I am always amazed at how an author can take a simple life-happenstance, such as ordering in a restaurant, or spilling a beer, and making it into something that the read can actually “feel”. Then, when I am entranced by the characters that are involved in the story, I am engaged within the story. I am a friend of the main character. I speak out loud to her. I scream at her for decisions, for not doing what I want her to do because even though I haven’t skipped ahead, the author makes you a part of the script so well that you KNOW what will happen… that is an author who you follow for the next novel, the next journey with your old friends or maybe new friends. This story leaves you hanging with so many unanswered questions. Some of the questions pop into your head well after you have finished the book, others simmer along with you as you await the answer in the coming pages, but they never get answered. That seems frustrating, but, then you can only hope that you’ll meet these characters soon, in another journey, and find the closure, that you, as a reader, feel compelled to get. Hopefully we’ll see more of Avi Morrow.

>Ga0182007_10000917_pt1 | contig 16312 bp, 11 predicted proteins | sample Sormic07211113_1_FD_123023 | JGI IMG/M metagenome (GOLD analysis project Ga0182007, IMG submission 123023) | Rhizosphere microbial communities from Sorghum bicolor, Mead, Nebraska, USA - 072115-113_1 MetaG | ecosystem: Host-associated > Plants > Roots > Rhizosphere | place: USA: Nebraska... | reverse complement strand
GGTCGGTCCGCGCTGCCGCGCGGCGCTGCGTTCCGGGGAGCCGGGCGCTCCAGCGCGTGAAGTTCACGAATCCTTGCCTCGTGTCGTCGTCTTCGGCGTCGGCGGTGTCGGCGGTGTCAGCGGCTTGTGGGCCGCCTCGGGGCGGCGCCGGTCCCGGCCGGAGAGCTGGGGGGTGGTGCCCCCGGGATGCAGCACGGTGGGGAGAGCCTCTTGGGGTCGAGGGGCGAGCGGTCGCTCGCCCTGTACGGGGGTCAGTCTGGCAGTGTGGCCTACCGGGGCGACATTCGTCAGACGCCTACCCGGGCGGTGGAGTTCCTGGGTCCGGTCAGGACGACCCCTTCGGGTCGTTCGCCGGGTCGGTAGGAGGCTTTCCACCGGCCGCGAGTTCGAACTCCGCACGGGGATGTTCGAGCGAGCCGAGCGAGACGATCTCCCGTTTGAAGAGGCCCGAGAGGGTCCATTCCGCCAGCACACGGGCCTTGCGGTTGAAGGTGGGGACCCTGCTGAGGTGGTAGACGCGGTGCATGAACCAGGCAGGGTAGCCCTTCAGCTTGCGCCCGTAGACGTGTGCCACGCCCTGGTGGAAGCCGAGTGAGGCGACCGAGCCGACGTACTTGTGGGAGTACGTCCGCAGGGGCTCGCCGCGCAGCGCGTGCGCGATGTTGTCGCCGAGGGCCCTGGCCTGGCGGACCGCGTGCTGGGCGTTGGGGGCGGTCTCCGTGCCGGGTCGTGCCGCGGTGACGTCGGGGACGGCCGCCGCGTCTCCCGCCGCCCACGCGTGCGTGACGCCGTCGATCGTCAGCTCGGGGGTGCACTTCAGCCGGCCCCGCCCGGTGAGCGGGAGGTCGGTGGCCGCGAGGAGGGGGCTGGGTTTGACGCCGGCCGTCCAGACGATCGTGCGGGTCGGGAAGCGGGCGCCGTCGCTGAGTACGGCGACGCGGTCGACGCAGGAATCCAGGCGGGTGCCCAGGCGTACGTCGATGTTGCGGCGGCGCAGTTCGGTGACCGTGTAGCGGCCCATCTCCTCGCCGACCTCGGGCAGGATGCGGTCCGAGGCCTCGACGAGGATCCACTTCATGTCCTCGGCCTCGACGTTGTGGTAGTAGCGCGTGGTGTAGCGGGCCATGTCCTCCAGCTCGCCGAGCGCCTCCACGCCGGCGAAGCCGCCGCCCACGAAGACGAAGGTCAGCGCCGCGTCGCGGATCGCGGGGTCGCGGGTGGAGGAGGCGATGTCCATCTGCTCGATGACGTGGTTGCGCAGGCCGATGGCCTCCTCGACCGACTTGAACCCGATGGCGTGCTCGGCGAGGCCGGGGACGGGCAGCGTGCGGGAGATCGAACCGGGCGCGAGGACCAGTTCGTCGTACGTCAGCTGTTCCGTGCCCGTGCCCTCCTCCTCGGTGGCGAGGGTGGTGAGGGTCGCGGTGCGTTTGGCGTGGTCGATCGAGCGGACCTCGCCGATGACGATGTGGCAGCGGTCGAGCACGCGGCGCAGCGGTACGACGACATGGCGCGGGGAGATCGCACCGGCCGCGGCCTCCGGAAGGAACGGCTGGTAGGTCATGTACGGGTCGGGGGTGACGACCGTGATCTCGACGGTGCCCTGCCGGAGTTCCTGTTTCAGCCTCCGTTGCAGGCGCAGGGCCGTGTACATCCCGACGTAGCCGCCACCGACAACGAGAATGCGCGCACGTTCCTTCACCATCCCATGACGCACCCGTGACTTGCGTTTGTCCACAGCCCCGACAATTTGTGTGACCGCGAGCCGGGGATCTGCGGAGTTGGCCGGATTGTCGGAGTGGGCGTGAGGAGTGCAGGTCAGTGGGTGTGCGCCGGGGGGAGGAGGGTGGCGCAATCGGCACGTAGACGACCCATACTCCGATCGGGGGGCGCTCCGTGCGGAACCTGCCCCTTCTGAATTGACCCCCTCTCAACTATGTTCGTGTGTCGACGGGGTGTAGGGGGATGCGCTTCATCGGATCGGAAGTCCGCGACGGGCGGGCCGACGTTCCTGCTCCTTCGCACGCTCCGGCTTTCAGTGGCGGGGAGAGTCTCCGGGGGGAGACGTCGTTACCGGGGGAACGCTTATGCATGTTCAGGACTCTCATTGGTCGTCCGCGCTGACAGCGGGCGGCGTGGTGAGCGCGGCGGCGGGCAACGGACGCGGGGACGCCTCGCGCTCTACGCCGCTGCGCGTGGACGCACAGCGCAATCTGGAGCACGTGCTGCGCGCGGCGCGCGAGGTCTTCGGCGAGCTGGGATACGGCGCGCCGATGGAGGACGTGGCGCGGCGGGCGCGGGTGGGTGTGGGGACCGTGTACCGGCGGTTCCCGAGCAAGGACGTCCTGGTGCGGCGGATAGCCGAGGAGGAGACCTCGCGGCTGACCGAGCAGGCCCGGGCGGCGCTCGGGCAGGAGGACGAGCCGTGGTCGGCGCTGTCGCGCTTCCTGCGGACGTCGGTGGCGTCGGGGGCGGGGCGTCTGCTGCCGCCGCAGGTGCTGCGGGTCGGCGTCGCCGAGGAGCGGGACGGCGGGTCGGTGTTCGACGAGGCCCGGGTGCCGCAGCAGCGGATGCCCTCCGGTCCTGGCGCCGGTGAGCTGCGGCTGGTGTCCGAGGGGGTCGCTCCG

Finished this amazing book and had to write a review. From dedication through acknowledgements, it captivated me. Excellent pacing, entrancing characters, exquisitely crafted plot. Very satisfying mystery that still left just enough unresolved so it wasn’t an overly tidy ending and didn’t feel trite. It left me wanting more Aventurine Morrow Thrillers. 10/10 would recommend.
I can’t wait for the sequel to come out so I can learn what’s next!